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What Damage Can Squirrels Do in the Attic?

Published on Wednesday November 30, 2016

What damage can squirrels do in the attic?

Sure, squirrels can be pretty adorable. But when a dray of squirrels decides to move into your attic, it’s anything but cute. Squirrels can do all sorts of damage that you may not expect, and getting rid of them can be a huge hassle.

If you have a squirrel issue, you’re not alone. According to a 2014 survey by the Chubb Group of Insurance Companies, more than half of all homeowners have discovered pests (squirrels included) living in their attic. An old roof can offer an awesome entry point for squirrels or other pests.

Let’s look at the damage that squirrels can do to your home, and what you can do to live squirrel free.

Damage from Squirrels in the Attic

Squirrels can do a lot of unexpected damage to attic spaces in your home. They chew through electrical wires, water lines made of PVC, and your personal belongings. It’s important to seal the gaps in your home that allow squirrels to enter your attic.

What do they chew?

Squirrels can cause problems for your roof.

First, they can chew their way into your attic. Loose soffit and fascia make ideal entry points. It only takes a hole about an inch wide for a squirrel to move in. If it’s a tight fit, they’ll chew away the edges to make the small opening even bigger.

Next, there are your personal belongings. Squirrels like to make nests from soft materials. Pieces from clothes, blankets, and even books offer very comfortable material for squirrel nests. Squirrels often make these nests in chimneys or vents. The tight, dark spaces are very similar to hollow trees, which are their preferred nesting locations in the wild. Unfortunately, a squirrel nest is essentially a large pile of flammable materials and poses a serious fire hazard when built in vents or chimneys.

Then, there are the electrical issues. Why would a squirrel chew on wiring? It isn’t food; it isn’t nice, soft nesting material. So what gives?

Squirrels chew on wires to sharpen, strengthen and control the growth of their teeth. And once they’ve munched their way through, exposed wires become a major safety concern in your attic. Exposed wires can cause unexplained service interruptions, start fires, or even electrocute anyone who touches them.

You or your contractor should be very careful when completing attic repairs from squirrel damage. You never know when you might come across an exposed wire hidden under insulation.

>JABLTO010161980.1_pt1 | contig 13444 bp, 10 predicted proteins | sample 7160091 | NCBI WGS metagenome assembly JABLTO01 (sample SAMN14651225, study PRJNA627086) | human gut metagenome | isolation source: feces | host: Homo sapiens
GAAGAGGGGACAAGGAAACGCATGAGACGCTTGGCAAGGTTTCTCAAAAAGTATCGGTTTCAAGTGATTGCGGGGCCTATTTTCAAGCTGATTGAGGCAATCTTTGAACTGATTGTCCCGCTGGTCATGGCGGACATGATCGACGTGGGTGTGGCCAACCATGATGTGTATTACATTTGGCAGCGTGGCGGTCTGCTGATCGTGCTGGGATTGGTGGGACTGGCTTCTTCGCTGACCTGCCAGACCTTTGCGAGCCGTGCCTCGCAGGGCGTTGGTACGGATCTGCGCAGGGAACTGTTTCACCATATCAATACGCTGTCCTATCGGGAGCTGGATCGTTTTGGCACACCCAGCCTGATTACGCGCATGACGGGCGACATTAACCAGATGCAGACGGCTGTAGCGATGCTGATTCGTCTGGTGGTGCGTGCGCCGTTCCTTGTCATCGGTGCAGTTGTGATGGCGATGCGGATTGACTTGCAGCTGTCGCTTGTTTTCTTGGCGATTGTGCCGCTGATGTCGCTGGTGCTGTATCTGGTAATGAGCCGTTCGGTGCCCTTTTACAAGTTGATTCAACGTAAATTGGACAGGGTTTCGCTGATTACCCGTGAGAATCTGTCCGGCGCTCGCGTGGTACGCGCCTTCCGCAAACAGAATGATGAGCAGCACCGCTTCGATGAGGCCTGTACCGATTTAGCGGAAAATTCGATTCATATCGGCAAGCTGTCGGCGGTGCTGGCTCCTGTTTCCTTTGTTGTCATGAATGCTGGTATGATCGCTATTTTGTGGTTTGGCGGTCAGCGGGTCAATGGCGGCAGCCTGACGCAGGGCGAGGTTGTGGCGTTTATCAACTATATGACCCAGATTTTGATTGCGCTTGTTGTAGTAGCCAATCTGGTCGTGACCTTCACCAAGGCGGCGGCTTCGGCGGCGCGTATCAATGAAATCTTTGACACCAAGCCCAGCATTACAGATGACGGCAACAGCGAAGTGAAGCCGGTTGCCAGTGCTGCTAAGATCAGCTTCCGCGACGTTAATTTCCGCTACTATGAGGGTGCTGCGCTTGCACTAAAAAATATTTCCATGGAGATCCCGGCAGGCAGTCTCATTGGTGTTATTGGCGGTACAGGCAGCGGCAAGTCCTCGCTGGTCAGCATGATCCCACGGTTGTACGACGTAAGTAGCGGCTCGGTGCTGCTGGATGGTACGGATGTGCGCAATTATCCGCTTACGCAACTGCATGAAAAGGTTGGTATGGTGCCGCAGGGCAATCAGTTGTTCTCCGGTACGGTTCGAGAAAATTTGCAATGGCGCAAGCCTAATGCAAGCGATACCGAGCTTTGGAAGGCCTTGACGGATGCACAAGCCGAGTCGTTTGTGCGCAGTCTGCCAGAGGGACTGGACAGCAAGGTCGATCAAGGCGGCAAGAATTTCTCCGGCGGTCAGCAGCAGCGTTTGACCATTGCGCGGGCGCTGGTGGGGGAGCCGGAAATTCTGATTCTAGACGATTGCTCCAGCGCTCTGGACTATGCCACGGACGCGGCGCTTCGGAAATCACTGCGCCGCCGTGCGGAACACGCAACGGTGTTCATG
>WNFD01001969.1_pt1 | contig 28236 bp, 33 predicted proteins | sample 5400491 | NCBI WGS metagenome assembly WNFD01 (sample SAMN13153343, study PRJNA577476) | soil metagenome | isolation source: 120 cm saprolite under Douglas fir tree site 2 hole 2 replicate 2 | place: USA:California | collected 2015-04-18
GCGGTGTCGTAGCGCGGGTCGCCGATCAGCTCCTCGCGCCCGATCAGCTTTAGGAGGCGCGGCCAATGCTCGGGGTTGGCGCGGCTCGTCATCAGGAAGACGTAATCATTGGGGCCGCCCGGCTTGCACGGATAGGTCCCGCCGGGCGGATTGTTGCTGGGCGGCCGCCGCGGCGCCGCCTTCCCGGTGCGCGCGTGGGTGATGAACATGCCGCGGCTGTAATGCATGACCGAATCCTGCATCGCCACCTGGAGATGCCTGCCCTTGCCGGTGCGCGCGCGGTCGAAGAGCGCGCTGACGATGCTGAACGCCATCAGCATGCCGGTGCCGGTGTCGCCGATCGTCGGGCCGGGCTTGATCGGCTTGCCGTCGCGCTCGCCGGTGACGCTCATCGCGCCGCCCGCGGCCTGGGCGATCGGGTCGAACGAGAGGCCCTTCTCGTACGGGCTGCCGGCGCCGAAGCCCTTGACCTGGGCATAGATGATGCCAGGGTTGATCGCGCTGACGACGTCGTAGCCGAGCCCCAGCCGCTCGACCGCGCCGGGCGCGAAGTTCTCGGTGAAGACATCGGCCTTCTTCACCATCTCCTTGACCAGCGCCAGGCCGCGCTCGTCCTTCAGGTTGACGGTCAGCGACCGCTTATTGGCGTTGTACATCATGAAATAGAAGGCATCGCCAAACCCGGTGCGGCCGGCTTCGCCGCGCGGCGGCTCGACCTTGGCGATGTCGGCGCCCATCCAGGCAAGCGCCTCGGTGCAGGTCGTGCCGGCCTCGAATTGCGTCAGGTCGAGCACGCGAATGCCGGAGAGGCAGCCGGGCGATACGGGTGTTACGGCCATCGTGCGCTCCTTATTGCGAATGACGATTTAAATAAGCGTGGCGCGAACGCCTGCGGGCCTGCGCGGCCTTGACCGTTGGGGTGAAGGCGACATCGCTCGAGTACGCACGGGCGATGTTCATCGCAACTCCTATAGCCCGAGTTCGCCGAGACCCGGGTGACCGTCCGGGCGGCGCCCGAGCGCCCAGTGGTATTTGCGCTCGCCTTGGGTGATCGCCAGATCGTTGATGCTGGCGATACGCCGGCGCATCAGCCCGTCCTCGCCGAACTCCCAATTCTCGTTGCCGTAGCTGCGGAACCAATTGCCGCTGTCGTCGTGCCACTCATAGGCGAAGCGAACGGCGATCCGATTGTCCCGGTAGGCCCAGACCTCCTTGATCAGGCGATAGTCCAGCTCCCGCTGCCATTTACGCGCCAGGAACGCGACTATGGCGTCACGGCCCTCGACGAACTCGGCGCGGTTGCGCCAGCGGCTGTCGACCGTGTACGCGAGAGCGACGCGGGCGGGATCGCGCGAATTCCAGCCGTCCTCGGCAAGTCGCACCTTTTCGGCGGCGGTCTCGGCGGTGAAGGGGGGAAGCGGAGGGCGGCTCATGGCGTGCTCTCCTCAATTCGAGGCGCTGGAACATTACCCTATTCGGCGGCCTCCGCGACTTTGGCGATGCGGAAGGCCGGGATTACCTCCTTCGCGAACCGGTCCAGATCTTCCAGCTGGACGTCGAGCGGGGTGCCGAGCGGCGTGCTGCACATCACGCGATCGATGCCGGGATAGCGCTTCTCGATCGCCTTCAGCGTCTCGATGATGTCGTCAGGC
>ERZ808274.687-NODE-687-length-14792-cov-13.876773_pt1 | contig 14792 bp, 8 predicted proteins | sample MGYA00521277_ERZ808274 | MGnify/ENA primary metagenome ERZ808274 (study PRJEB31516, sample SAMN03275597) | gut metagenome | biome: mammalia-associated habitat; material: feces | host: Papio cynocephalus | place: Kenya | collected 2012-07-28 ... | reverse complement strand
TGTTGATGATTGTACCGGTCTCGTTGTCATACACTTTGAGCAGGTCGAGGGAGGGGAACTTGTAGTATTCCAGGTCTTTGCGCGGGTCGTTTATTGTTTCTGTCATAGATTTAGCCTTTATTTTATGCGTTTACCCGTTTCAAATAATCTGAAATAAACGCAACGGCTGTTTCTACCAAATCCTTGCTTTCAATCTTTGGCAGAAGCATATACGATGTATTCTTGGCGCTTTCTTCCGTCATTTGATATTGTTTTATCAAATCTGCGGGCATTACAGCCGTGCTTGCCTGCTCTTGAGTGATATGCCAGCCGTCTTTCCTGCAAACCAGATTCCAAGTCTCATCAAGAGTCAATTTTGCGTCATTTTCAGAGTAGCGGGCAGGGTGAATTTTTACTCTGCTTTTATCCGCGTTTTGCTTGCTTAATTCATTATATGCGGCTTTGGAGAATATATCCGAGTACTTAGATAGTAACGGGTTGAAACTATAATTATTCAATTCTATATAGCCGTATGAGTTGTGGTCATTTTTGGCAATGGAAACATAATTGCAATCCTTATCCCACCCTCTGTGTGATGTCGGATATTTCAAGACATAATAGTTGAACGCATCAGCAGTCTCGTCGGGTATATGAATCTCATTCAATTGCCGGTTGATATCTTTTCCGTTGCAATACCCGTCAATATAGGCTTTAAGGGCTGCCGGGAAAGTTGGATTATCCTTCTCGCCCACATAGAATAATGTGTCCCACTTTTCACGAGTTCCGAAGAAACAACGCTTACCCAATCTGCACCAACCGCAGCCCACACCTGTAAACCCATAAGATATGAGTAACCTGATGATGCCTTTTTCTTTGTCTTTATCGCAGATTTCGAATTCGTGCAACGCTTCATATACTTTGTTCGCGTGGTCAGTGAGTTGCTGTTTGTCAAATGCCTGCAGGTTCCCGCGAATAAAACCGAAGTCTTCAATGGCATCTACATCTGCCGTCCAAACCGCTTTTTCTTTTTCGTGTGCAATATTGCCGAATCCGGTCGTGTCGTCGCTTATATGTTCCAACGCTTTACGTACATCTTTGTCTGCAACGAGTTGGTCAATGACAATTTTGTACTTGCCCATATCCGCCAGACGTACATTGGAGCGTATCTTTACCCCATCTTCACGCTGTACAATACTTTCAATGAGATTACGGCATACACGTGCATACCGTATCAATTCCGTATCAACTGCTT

Oh, there’s more. Squirrels have also been known to chew through PVC piping. Most water lines are made of PVC. Imagine the destruction that could be caused by a damaged water line in your attic!

Like their rodent cousins, rats and mice, squirrels can also pose some risk to human health.

Though incidents of transmission are rare, squirrels can carry:

  • Ticks (which can spread Lyme disease)
  • Fleas
  • Mites
  • Rabies
  • Salmonellosis
  • Leptospirosis
  • Tularemia

Curtailing Squirrels

Ways to keep squirrels out of your home

Prevention is the almighty cornerstone in squirrel control. Squirrels most often enter your attic through gaps in vents, soffit, and fascia. It is imperative that these gaps in your home are sealed.

Are there squirrels in your yard? Pay extra attention to your roof. Make sure that nothing is loose or in need of repair. If you’re in the market for a new roof, request that your contractor make all necessary repairs to the roof trim during the re-roofing process.

Chimney caps offer another plus for prevention. Chimney caps prevent weather, debris, and animals from entering while allowing your fireplace to vent when in use.

Keep trees and low branches trimmed away from your home. A branch hanging over your roof is, from the squirrel’s perspective, a sidewalk to their new front door. Keeping foliage away from your roof will also help extend the life of your whole roof system, so it’s a win-win.

Call in an expert. The Humane Society of the United States offers helpful suggestions and services for squirrels (or other wild critters) who’ve made your home their own. In the Washington D.C. metro area, the Humane Society calls this a wildlife conflict resolution service.

Once you’ve removed your guests, it’s time to consider the overall condition of your roof system. Old roofs are easy targets for squirrel invasions, but more importantly, failing roof systems will allow the elements to penetrate, as well. If a creature the size of a squirrel can find a way in into your attic, then so can rain, sleet, snow or ice.

If you’ve had squirrels in your attic, it might be time talk with a roofing professional about the condition of your roof system so that the squirrels can stay outside where they belong.

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